of fractures

Teeth             Quantity                 Maxillary arch
                  of canals
                             No. of teeth  No. of canals     No. of
                                                           fractures

Central incisors      1            51             51           0
Lateral incisors      1            49             49           0
                      2             0              0           0
Canines               1            36             36           0
                      2             0              0           0
First premolars       1             4              4           0
                      2            71            142           1
Second premolars      1            45             45           1
                      2            52            104           1
First molars          1             2              2           0
                      2             3              6           0
                      3           167            501           7
                      4            18             72           2
Second molars         1             3              3           0
                      2             6             12           0
                      3            46            138           2
                      4             4             16           1
Third molars          1             0              0           0
                      2             0              0           0
                      3             3              9           0
                      4             0              0           0
Total                 -           560           1190          15

Teeth                           Mandibular arch

                  No. of teeth  No. of canals    No. of fractures

Central incisors        15            15                 0
Lateral incisors        12            12                 0
                         1             2                 0
Canines                 13            13                 0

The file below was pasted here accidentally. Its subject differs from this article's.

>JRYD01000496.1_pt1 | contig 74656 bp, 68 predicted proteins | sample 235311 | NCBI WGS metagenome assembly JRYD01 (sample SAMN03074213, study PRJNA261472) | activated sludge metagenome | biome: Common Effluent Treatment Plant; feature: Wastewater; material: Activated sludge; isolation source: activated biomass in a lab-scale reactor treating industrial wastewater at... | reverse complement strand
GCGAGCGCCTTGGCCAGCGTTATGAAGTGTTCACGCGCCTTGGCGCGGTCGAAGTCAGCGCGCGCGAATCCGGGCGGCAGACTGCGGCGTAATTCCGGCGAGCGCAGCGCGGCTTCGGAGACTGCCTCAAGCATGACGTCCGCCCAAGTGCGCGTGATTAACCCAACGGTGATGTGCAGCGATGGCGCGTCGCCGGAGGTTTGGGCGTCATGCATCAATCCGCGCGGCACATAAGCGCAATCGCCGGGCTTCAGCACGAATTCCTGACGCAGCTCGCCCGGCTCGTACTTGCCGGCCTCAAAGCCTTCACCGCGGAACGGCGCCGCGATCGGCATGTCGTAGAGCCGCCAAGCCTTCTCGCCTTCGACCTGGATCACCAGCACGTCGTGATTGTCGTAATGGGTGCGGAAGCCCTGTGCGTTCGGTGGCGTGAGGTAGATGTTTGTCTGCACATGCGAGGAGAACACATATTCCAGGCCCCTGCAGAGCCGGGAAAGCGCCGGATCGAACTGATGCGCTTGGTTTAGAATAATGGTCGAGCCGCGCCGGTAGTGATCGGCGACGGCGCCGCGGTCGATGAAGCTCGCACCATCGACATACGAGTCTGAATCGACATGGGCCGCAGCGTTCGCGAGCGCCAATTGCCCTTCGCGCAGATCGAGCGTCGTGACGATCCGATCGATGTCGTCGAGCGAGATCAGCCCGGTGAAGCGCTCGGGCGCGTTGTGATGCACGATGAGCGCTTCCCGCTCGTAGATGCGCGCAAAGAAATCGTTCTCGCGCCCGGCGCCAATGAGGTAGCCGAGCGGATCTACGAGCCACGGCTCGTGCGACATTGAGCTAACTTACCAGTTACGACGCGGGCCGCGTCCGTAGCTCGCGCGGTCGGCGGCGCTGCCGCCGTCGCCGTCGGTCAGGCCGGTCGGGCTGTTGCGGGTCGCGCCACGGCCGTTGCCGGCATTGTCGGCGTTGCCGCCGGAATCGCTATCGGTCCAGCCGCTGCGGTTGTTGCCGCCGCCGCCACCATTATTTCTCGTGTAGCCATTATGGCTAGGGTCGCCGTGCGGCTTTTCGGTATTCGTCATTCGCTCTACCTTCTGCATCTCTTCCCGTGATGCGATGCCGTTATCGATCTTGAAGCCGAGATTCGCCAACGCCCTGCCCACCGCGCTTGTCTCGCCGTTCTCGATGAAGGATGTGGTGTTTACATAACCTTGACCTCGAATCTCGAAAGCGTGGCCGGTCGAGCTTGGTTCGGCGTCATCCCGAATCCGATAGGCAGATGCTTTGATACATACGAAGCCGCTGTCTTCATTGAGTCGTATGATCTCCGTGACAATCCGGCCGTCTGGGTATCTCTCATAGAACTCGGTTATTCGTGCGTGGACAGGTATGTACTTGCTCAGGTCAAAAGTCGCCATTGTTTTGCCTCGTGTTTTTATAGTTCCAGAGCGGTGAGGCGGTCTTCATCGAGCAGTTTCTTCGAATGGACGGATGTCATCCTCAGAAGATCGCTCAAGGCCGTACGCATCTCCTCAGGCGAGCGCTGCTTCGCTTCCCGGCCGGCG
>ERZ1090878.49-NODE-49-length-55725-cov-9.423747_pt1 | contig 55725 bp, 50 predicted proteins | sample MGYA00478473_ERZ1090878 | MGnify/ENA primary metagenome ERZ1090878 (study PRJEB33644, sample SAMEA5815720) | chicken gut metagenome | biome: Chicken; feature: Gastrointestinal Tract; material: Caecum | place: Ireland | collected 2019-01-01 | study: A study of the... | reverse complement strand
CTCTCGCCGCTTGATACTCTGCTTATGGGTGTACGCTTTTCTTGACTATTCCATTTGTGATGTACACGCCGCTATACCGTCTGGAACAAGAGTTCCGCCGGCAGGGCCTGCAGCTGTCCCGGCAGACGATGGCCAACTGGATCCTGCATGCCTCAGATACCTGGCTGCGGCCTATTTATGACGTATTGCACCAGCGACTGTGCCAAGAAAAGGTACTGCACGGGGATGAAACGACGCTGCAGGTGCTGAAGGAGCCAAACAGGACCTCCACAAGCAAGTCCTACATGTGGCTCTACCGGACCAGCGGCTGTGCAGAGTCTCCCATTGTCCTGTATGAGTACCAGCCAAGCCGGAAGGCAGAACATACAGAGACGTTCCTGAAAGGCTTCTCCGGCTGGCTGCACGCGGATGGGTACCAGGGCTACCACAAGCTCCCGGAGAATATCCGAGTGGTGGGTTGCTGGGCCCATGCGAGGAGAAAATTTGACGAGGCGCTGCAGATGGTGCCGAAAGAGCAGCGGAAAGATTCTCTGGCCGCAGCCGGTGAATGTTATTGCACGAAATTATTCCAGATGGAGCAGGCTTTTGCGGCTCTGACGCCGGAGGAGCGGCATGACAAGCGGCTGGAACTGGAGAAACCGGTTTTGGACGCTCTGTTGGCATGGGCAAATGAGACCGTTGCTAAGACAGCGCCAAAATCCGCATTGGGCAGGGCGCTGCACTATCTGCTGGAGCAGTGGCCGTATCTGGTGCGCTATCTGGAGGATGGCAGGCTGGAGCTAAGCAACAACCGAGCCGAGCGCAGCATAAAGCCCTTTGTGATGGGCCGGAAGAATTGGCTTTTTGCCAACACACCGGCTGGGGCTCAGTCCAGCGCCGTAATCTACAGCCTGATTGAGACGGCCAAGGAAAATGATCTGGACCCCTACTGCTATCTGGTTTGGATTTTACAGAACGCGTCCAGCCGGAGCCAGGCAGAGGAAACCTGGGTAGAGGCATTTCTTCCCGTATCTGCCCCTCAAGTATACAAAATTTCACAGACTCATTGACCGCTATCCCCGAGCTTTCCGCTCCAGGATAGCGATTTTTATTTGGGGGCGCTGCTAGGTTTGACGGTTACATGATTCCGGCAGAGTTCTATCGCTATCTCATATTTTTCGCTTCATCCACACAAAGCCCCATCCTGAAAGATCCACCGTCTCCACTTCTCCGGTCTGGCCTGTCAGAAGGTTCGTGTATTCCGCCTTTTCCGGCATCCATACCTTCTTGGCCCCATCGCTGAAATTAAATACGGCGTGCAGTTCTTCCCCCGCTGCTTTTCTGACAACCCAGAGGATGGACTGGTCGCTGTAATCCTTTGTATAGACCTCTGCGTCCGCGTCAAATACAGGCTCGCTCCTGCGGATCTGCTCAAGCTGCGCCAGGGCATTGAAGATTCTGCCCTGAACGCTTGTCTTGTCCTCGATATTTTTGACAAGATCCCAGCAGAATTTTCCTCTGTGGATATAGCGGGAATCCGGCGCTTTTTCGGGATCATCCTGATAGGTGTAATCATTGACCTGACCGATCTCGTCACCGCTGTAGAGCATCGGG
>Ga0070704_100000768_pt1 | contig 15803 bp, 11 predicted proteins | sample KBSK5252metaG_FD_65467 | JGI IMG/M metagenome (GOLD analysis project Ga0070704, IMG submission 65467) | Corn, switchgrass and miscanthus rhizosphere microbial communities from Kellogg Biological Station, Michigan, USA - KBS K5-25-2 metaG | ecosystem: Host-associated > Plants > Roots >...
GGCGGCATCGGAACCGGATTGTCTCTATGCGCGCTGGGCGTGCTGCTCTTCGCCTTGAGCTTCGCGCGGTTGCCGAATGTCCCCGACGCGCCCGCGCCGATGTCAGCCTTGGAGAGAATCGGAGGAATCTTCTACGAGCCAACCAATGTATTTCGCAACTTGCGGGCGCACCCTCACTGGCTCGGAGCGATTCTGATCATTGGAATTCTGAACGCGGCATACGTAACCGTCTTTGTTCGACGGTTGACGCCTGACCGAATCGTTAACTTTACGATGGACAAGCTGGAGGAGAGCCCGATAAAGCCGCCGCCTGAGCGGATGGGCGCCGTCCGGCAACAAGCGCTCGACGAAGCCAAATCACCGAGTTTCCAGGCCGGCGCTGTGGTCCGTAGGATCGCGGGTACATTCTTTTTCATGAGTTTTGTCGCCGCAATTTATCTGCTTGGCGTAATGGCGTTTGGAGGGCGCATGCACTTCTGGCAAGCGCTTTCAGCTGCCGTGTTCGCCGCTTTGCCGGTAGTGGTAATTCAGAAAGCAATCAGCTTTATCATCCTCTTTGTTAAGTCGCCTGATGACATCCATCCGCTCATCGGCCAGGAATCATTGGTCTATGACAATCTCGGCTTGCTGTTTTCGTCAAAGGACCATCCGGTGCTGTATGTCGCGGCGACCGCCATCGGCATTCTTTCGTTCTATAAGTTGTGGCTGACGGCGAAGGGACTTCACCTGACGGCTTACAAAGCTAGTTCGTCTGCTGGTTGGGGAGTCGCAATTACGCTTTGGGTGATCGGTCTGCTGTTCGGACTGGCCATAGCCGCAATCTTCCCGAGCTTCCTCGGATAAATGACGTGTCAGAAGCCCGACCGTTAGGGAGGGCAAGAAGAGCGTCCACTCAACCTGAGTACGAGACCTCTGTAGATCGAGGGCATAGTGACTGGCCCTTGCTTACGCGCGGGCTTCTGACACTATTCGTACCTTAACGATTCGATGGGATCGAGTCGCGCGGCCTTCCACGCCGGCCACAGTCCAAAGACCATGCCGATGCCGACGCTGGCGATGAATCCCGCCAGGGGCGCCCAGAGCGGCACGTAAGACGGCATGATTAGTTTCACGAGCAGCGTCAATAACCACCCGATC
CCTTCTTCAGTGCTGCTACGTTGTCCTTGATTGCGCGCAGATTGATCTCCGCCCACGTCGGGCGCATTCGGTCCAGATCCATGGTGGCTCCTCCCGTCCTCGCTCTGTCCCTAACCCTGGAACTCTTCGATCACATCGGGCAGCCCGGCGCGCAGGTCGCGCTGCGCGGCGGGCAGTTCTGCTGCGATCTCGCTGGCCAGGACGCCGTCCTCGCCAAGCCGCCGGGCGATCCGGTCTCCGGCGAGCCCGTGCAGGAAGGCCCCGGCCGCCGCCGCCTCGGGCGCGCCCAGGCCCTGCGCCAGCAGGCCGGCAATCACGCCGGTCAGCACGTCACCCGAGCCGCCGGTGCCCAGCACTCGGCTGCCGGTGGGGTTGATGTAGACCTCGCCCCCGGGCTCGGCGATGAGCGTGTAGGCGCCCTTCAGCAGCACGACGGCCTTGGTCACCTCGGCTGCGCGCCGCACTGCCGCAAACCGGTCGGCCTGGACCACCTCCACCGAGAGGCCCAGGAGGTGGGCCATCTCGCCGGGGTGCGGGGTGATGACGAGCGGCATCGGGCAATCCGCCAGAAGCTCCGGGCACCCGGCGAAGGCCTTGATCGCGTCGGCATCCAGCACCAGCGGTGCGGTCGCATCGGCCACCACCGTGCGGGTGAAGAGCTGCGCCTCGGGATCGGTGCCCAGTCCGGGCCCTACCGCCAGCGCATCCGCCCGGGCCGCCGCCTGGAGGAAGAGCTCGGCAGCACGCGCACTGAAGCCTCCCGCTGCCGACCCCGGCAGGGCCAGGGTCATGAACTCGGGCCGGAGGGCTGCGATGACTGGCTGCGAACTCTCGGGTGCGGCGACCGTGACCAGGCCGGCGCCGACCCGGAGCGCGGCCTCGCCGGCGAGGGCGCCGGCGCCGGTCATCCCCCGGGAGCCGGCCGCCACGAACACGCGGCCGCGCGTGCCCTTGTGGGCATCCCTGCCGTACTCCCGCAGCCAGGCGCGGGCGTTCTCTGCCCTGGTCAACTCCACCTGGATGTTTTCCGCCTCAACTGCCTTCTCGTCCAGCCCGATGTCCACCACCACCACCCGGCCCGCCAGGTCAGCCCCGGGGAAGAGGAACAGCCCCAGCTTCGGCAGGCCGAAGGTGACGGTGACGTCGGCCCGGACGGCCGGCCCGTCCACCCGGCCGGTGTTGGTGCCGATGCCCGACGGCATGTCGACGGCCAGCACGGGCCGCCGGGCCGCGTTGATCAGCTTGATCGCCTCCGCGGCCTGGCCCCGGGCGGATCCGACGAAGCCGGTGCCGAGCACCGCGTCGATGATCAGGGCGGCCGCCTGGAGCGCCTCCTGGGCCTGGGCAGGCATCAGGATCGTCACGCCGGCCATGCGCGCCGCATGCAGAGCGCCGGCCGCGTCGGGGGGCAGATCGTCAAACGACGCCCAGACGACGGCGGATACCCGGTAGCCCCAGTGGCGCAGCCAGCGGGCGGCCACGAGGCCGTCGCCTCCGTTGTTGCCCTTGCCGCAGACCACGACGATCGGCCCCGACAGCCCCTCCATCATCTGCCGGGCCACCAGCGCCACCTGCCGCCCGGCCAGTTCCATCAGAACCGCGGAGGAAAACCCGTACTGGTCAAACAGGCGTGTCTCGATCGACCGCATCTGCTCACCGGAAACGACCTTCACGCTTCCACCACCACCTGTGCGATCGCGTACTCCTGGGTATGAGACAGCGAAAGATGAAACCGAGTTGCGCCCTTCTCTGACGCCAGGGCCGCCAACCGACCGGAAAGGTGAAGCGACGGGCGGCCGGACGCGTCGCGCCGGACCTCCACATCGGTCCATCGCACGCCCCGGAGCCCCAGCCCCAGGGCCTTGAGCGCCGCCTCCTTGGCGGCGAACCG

2             4                 0
First premolars         34            34                 0
                         2             4                 0
Second premolars        56            56                 0
                         2             4                 0
First molars             1             1                 0
                         7            14                 1
                       152           456                13
                        45           180                 4
Second molars            1             1                 0
                        16            32                 0
                        92           276                11
                         6            24                 0
Third molars             0             0                 0
                         5            10                 0
                         9            27                 1
                         0             0                 0
Total                  471          1165                30

TABLE 2. Number of fractures/evaluated teeth (%), fractures/evaluated
canals (%) per arch, and general mean relative to incidence of
fractures

                                      Maxillary arch  Mandibular arch

Number of fractures/evaluated teeth   15/560 (2.6%)    30/471 (6.3%)